Meet The New Zealand Women Who Are Banking On Clean Beauty

By Janetta Mackay
Biddy + May founder Yasmin Farry. Photo / Supplied

A "light bulb moment" helped illuminate Yasmin Farry's future during a dark time. After a diagnosis of breast cancer several years ago, the Auckland fashion show and events producer needed to make a decision about her working future. "I was feeling particularly lost one morning as I was contemplating my life," she recalls. "I literally had an incredible light-bulb moment centred on clean beauty." But it was no overnight fix, Yasmin needed to bring into play her organisational skills and then some.

With 16 years working with top designers at New Zealand Fashion Week under her belt, as well as organising shows at Britomart and before that events for the Auckland Council and the British Council, plus a time at music venue the Khuja Lounge which she co-founded and ran in the early 2000s, experience wasn't the issue. But she decided to upskill, which paved the way for her new online venture, Biddy + May Clean Beauty Store.

“I enrolled in a business course through Massey University, began my research into clean beauty and then travelled to a beauty expo in Las Vegas (of all places!) to meet clean beauty brands.”

Her interest in clean beauty was sparked initially from a switch to using mostly natural products after her cancer diagnosis. Then by seeing how fast the clean beauty movement was growing overseas. “I wanted to have more choice, to be able to access the amazing high-quality products that are on offer around the world.”

After the Las Vegas trip, the website was developed. “I moved forward very quickly with it, because at a gut level it just felt so right.”

Yasmin believes New Zealand women are “ready to be informed, ready to put their health at the forefront and ready to make their own decisions about what is best for their skin health.” She is ambitious for Biddy + May which takes its name from her those of grandmothers.

Looking back, this breast cancer survivor and mother can now note: “Many of the defining moments in my life have come out of periods of adversity!”

A pop-up shop on Karangahape Rd before Christmas last year helped with initial brand awareness for her business as does spreading the word on Facebook. Her site, with its “no toxins, no compromise” promise, has a good range of skincare and bodycare, and includes makeup, deodorants and even lashes. Among the brands featured is Innersense, which is rated for its curly hair capabilities.

"I am excited about the clean beauty revolution," says Yasmin, "about giving the industry a shake-up and I am grateful to be amongst some other amazing women here in New Zealand who are also leading the charge."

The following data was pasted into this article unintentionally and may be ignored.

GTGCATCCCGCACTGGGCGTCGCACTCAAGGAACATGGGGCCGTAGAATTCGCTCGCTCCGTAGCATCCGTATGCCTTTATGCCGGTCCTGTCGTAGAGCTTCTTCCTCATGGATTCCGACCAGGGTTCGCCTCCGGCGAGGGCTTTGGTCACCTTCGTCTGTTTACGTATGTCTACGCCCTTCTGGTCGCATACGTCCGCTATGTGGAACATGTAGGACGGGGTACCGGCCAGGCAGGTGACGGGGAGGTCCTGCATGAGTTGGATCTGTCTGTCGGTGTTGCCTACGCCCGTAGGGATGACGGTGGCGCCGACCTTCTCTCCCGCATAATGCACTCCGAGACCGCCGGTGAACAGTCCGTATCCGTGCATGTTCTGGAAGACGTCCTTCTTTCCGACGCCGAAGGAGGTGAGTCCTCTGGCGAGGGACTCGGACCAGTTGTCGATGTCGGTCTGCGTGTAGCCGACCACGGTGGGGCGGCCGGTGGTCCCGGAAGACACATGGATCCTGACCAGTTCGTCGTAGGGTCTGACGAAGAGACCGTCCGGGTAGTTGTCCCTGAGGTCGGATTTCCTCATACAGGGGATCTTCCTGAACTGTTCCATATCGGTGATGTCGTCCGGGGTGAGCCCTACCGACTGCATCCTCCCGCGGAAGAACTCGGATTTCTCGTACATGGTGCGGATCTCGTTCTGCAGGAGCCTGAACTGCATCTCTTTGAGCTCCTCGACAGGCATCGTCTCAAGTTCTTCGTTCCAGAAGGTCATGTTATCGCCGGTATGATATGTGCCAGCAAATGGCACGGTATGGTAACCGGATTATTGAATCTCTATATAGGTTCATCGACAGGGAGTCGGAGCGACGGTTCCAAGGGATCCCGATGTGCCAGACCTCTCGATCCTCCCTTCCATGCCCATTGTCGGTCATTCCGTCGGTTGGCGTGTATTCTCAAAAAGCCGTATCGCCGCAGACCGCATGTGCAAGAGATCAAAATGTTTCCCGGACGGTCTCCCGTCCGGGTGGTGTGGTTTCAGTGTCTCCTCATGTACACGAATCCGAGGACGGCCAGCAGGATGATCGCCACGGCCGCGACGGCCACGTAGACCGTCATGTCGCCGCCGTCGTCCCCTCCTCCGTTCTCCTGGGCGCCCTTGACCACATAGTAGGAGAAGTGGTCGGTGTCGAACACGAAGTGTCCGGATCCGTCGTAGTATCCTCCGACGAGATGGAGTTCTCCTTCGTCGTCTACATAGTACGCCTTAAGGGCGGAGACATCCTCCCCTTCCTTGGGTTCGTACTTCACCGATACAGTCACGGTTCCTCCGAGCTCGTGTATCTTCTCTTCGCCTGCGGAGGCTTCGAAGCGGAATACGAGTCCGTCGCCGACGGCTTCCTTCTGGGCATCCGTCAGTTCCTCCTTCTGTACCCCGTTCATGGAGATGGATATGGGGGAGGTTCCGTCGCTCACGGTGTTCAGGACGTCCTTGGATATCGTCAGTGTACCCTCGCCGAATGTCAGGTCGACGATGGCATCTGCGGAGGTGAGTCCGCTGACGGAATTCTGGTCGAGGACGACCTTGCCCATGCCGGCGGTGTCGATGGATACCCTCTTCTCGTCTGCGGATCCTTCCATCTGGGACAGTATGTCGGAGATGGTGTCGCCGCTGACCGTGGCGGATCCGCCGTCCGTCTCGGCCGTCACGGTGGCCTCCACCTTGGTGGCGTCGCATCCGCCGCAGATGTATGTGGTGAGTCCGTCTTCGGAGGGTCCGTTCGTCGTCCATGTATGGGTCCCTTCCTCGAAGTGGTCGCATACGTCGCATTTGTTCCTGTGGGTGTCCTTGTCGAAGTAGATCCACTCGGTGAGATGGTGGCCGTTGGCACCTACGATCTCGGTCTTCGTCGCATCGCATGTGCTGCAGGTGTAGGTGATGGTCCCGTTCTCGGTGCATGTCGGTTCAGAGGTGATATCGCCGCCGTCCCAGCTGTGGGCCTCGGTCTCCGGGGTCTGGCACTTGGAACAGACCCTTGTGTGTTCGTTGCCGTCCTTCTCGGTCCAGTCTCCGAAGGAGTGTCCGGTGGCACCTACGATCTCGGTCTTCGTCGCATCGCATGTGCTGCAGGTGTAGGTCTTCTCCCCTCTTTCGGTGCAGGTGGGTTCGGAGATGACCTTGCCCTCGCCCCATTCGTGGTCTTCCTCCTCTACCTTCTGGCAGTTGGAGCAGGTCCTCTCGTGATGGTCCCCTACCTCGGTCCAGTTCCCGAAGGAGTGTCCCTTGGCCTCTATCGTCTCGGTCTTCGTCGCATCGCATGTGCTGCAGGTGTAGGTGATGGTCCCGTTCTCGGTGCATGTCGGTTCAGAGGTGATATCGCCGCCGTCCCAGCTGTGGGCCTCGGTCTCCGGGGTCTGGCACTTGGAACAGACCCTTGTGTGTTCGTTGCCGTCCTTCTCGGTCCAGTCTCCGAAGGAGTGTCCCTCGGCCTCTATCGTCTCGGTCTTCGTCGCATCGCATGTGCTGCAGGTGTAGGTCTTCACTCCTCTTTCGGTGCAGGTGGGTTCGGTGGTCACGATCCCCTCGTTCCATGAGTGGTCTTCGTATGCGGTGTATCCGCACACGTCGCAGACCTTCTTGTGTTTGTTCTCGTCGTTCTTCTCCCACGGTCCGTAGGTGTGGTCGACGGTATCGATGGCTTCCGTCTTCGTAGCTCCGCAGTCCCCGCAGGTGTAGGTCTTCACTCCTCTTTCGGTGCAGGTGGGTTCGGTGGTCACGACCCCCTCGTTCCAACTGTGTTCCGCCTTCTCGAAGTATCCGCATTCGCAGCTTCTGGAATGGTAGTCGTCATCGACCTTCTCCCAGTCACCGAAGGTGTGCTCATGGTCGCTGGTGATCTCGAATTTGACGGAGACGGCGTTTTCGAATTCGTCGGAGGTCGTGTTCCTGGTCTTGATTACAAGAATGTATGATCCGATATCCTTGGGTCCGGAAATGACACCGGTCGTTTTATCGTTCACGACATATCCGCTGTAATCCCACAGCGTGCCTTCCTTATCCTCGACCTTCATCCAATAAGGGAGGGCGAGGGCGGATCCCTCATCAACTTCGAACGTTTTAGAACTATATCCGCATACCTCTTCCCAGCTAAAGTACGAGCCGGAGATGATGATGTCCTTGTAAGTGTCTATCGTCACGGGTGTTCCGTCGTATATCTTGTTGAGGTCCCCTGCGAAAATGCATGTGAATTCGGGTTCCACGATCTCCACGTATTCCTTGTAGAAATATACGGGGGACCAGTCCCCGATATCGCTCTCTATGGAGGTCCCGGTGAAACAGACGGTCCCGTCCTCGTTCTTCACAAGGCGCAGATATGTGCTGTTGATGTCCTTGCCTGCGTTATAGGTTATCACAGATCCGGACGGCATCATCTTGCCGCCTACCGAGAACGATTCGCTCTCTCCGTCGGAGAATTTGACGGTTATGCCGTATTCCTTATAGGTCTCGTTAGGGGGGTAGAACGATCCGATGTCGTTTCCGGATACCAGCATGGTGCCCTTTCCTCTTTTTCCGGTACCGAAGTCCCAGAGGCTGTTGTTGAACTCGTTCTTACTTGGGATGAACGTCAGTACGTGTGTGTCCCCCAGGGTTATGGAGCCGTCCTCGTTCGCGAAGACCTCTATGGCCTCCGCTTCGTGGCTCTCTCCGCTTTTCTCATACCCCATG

Clean Beauty Collective's Fleur Insley. Photo / Supplied
Clean Beauty Collective's Fleur Insley. Photo / Supplied

After 20 years working in the cosmetics industry, Fleur Insley says: "I knew that we could do better and that better beauty existed."

Fleur steered prestige global cosmetic collections in the New Zealand market, in her role as a brand manager. “I’ve been fortunate in my career to have been able to travel internationally and be exposed to bigger markets and I had been watching the rising clean beauty category for some time, she recalls. Around this time she also set out to kick a sugar addiction, cleaning up her eating which in turn saw her reassess her beauty routine and start looking for cleaner alternatives.

“Many, in fact almost all of the clean beauty brands that I’ve seen, tried and fallen in love with weren’t available in New Zealand.”

With these changes in her lifestyle and a desire to introduce the brands she'd discovered to the beauty routines of Kiwis, Fleur decided to set up Clean Beauty Collective online. She includes New Zealand brands on her online site, including sustainable packaging leader Ethique and lipstick favourite Karen Murrell. There's also a good mix of skincare and makeup from overseas, plus some fun items like Bawdy Butt Masks.

Those receiving beauty boxes find them cutely carrying the slogan: “I like my products, like I like my friends. Non-toxic.”

The site’s product brief is “natural, non-toxic beauty” although some products that include synthetic ingredients dubbed safe are sold as well. A banned list of “dirty” ingredients and details of views on other ingredients is particularly good.

Fleur says overseas reports show clean beauty is the fastest growing category worldwide and is influencing the traditional brands which are in decline in the marketplace. “Established markets are seeing strong momentum behind a movement for cleaner lifestyles and consumers demanding to know more about what they are putting on and in their body. As a result, internationally, we’re seeing lots of acquisitions happening with global corporates scooping up independently owned clean beauty brands to add to their portfolios. But I see this as a good thing. We need the big corporates to invest in clean beauty brands so that they can help drive down cost overall and fuel research and development faster. Additionally, we're seeing a number of international large format retailers and beauty retailers adding clean beauty to their mix and there's also been a number of independent clean beauty retailers emerging over the past two to five years.”

Over time, she is picking the emergence of “hybrid clean” and “clean clinical” products to become the “new norm” for the clean beauty category.

“Consumers, especially the savvy skincare junkies out there (like myself!) are looking for performance and results in their products and that’s what the big beauty brands bring them. Clean clinical or hybrid clean beauty products are those that incorporate the use of safe synthetics developed through the process of green chemistry. So essentially the ingredients are formulated to be better performing than its natural state whilst being safe to use on your skin.”

When it comes to her own Clean Beauty Collective, Fleur would like to open a permanent store in the near future so customers can enjoy the full shopping experience.

Forme Spa managing director Hady Wenham. Photo / Supplied
Forme Spa managing director Hady Wenham. Photo / Supplied

The owner of New Zealand's largest day spa group, Forme had just opened her 11th upmarket beauty business, this time in Queenstown. Hady Wenham has been converting an existing salon into a cocooning spa, adding to her seven Auckland properties and one each in Hamilton, Wellington and Christchurch. The spas have progressively been getting an inviting soft new look, think dusky pink tones and oak brass fittings. The mood matches Hady's own shift in focus, picking up on client needs for a nurturing haven in hands they trust.